He mentioned that Ann Feurerbach (if I remember correct..) wrote about the findings of a filled crucible with ore and charcoal, that has not been firered.

This type of crucible charge comes from an old police report, wehn Tsaar Alexei Mihailovich sent four bladesmiths to Georgia to learn the craft. The Georgian family was forced to tell the secret and it was well noted.
So this is a type of crucible charge that was used at the end of the 18th century in Georgia. There is a great deal of very interesting literature about crucible steel in Russian, but it is hard to find, and even harder to read :rolleyes:



#10 Cyrus

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Posted 23 November 2010 - 10:32 AM

Hi Klaas,

very interesting, I wish I could come but for me it was not possible. I think you can still melt with this type of furnace 2,5 kg of iron, on the german forum there is a man from Austria and he melts with such a furnace 2 kg and more.

I like the way how Zaqro fills the crucible, I will try that in the next melt. I stll have a homemade crucible sitting in my living room, that will be used. I made it like the ones, that have been found in Uzbekistan.

Whats about a melt with you, Achim, Andreas and myself? Maybe we should organize something!?

Best Regards, Cyrus

#11 Jeff Pringle

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Posted 23 November 2010 - 12:52 PM

Klaas – extend thanks to Zaqro for sharing this interesting method, and please post some photos of the steel!

If you check out Rehren & Papakhristu’s other paper - “Cutting Edge Technology - The Ferghana Process of medieval crucible steel smelting,” they do the math to show the charge could not be ore -
“Comparing the result of this calculation to the
average total volume of the crucibles of just below
1000 cm3, it becomes obvious that the crucible charge
could not possibly have consisted of iron ore,
agglomerate or even pure iron oxide. The volume of
the iron oxide alone is already more than the entire
crucible can hold, and that already assumes an
unrealistic tight packing of the iron oxide without any
spaces or voids. In addition, twice that volume would
have been necessary to hold the charcoal required
to reduce the iron oxide to metal.”
And in “Persian Steel,” Gilmour tracks down the idea that ore was used to one of those unreliable 19th century Europeans, CR von Schwarz, who then gets repeated by others, including Belaiev (1918), which might be where Zaqro got the idea.
I only use ore ‘cause it is important to me that I’m creating my own metal, rather than just re-melting commercial (s)crap to make my steel…I’m not sure anyone else is habitually so foolish, Chris. Except maybe Jan, but you (Jan) are 2-staging it at this point, no?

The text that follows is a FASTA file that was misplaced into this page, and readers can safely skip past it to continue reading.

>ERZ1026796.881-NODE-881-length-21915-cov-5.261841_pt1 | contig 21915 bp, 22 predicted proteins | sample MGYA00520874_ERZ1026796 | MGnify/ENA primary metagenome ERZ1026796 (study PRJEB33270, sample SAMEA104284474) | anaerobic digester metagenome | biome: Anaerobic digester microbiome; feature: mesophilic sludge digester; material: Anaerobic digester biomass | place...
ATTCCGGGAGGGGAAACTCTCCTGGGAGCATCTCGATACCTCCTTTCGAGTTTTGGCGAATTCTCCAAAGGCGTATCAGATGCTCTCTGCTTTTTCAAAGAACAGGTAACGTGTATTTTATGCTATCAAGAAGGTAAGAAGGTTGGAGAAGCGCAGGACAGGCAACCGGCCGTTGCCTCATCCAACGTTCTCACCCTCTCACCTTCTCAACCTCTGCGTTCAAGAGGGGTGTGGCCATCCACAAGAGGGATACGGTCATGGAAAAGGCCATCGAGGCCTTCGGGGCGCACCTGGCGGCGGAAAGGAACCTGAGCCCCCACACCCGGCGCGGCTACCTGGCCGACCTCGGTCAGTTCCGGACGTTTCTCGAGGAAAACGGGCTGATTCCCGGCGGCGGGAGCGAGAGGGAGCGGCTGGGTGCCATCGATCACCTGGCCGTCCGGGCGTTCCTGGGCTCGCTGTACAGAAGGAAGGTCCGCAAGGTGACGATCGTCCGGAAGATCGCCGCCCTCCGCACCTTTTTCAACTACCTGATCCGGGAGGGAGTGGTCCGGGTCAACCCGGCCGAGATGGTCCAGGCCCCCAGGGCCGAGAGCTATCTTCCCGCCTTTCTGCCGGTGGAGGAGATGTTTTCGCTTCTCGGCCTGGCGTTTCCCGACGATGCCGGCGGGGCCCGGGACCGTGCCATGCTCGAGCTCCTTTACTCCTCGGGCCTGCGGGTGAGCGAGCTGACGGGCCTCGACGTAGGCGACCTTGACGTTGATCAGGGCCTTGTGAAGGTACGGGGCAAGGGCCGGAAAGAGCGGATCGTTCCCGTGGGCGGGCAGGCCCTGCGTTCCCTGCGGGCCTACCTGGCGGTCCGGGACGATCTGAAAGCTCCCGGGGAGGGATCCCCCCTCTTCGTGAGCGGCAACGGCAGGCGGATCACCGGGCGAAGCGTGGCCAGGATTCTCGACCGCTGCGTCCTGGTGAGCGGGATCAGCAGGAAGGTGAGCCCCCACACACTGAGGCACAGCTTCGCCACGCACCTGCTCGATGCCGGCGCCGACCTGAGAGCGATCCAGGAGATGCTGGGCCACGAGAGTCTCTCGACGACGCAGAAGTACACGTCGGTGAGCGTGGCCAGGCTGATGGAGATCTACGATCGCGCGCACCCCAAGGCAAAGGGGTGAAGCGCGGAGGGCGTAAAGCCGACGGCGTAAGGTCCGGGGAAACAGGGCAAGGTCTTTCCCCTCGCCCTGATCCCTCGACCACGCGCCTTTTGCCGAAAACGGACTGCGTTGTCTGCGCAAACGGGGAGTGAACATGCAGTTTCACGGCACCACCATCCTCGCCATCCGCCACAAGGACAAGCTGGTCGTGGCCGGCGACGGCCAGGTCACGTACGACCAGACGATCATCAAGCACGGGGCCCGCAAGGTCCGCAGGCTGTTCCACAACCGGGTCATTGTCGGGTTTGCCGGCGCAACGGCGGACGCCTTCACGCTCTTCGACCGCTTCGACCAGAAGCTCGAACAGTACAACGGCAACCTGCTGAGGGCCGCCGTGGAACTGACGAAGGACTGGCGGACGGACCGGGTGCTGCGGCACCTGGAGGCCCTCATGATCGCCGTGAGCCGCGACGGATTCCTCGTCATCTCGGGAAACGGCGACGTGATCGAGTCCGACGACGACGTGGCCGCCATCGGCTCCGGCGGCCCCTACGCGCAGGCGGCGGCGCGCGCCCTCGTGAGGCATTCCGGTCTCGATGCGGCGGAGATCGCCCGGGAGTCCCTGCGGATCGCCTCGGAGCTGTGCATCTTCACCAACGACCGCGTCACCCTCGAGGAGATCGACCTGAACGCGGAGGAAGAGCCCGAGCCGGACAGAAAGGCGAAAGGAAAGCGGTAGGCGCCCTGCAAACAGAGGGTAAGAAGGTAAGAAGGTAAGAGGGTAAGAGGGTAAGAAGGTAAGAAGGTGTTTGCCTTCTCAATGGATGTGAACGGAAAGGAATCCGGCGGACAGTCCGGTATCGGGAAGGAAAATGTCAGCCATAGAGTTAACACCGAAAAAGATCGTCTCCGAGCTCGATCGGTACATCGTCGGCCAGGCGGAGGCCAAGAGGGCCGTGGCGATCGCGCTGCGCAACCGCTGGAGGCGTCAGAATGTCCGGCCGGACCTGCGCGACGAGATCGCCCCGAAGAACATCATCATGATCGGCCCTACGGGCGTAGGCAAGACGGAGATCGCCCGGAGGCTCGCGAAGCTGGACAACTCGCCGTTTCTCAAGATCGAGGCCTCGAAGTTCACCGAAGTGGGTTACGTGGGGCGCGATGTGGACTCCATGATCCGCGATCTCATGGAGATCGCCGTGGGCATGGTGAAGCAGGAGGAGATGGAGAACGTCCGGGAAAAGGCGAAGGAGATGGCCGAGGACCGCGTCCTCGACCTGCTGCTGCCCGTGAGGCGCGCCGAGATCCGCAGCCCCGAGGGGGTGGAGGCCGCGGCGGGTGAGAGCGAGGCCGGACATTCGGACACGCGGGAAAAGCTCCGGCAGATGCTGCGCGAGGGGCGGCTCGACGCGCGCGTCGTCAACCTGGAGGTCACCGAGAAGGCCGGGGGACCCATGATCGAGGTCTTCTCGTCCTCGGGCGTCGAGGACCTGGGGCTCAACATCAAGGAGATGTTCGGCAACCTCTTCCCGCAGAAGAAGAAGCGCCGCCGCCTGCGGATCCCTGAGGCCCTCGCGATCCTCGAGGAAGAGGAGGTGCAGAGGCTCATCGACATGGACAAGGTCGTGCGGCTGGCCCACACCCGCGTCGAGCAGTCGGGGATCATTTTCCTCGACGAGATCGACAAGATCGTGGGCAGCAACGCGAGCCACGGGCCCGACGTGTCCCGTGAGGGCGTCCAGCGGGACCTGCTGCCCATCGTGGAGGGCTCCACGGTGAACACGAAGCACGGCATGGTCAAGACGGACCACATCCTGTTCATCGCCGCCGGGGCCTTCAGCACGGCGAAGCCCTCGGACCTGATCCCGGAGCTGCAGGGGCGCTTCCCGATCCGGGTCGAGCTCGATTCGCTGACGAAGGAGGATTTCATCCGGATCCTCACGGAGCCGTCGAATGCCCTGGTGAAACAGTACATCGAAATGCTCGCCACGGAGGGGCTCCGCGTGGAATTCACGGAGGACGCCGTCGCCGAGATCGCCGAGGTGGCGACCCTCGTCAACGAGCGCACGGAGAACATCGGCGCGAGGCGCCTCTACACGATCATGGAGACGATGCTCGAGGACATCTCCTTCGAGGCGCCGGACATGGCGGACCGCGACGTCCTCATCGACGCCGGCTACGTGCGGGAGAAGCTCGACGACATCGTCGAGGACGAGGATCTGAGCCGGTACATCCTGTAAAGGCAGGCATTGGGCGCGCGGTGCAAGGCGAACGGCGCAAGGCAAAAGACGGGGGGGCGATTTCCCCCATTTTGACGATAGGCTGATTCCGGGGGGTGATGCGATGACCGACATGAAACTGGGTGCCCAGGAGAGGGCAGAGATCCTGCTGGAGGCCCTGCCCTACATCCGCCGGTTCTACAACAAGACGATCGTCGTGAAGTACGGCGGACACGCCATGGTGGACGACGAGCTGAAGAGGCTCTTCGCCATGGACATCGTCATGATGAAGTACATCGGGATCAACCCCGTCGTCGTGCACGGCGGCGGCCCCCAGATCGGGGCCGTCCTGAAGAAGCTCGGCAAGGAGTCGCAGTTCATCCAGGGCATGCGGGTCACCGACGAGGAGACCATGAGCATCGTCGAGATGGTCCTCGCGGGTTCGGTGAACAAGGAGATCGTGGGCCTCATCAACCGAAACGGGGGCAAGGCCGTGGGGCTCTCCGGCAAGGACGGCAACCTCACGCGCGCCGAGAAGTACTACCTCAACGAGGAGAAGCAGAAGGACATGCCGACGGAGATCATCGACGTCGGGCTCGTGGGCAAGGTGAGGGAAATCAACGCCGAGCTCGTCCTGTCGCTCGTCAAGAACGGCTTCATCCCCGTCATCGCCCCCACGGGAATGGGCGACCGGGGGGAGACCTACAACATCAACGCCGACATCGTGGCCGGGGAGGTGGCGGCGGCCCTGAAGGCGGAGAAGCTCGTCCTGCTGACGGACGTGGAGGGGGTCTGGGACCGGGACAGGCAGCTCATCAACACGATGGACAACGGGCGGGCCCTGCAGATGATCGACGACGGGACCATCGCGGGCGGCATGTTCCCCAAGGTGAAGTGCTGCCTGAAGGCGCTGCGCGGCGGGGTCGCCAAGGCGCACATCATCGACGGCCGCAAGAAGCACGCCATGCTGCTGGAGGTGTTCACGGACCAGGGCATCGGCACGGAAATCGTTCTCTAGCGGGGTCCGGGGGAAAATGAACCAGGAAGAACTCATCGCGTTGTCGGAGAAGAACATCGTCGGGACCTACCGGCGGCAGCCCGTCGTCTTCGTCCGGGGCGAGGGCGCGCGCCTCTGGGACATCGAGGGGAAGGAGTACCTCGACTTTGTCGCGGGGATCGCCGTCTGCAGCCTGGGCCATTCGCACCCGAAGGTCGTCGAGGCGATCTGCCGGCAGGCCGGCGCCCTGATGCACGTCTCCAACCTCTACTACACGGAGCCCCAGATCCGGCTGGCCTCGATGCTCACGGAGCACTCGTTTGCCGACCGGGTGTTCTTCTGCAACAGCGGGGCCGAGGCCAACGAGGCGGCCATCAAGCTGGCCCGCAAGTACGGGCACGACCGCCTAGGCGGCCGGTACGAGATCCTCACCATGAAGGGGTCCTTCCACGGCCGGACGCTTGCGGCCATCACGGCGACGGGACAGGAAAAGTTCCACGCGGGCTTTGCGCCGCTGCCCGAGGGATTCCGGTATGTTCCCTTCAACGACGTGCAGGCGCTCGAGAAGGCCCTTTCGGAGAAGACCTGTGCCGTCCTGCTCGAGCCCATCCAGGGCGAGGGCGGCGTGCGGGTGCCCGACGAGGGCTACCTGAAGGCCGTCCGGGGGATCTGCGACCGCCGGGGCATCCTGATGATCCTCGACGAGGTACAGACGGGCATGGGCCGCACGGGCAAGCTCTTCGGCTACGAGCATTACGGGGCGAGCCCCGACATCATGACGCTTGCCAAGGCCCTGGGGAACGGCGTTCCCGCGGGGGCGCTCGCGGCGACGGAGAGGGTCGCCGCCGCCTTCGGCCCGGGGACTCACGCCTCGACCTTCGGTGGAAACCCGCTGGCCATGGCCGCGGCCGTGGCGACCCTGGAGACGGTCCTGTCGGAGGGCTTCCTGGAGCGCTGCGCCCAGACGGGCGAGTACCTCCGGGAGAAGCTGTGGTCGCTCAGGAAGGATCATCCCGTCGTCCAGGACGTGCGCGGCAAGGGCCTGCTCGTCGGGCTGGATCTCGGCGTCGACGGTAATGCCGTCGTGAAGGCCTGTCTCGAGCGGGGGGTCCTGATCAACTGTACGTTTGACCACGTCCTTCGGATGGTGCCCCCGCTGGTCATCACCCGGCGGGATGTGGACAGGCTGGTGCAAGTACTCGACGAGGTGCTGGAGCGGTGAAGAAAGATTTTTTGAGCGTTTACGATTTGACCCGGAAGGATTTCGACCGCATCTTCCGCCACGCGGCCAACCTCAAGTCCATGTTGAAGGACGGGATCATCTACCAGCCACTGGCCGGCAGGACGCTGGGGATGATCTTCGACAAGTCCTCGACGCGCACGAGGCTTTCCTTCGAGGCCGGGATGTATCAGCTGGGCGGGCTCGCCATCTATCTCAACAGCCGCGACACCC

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#12 Jan Ysselstein

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Posted 23 November 2010 - 01:13 PM

Klaas – extend thanks to Zaqro for sharing this interesting method, and please post some photos of the steel!

If you check out Rehren & Papakhristu’s other paper - “Cutting Edge Technology - The Ferghana Process of medieval crucible steel smelting,” they do the math to show the charge could not be ore -
“Comparing the result of this calculation to the
average total volume of the crucibles of just below
1000 cm3, it becomes obvious that the crucible charge
could not possibly have consisted of iron ore,
agglomerate or even pure iron oxide. The volume of
the iron oxide alone is already more than the entire
crucible can hold, and that already assumes an
unrealistic tight packing of the iron oxide without any
spaces or voids. In addition, twice that volume would
have been necessary to hold the charcoal required
to reduce the iron oxide to metal.”
And in “Persian Steel,” Gilmour tracks down the idea that ore was used to one of those unreliable 19th century Europeans, CR von Schwarz, who then gets repeated by others, including Belaiev (1918), which might be where Zaqro got the idea.
I only use ore ‘cause it is important to me that I’m creating my own metal, rather than just re-melting commercial (s)crap to make my steel…I’m not sure anyone else is habitually so foolish, Chris. Except maybe Jan, but you (Jan) are 2-staging it at this point, no?


Jeff,
Yes I suppose it is two staging...making the metal then processing it into wootz ...

Jokke..Regarding "secrets" I frankly hope people keep their secrects ...iron behaves predictably and so so ceramic materials..both have been studied and documented an almost infinite amount...the real fun about wootz is going there, not being there. Well the "not being there" is a guess because I can only imagine what it is like to be there.

Jan




Jan

Edited by Jan Ysselstein, 23 November 2010 - 01:30 PM.


#13 Cyrus

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Posted 23 November 2010 - 01:53 PM

Jeff,
Yes I suppose it is two staging...making the metal then processing it into wootz ...

Jokke..Regarding "secrets" I frankly hope people keep their secrects ...iron behaves predictably and so so ceramic materials..both have been studied and documented an almost infinite amount...the real fun about wootz is going there, not being there. Well the "not being there" is a guess because I can only imagine what it is like to be there.

Jan




Jan



Jan,

you are absolutely right, the research, reading and melting plus forging is the fun and not really knowing when or if you arrive. If it was as easy as pattern welding it would be boring, in'it?

Cyrus

Edited by Cyrus, 23 November 2010 - 01:57 PM.


#14 Jokke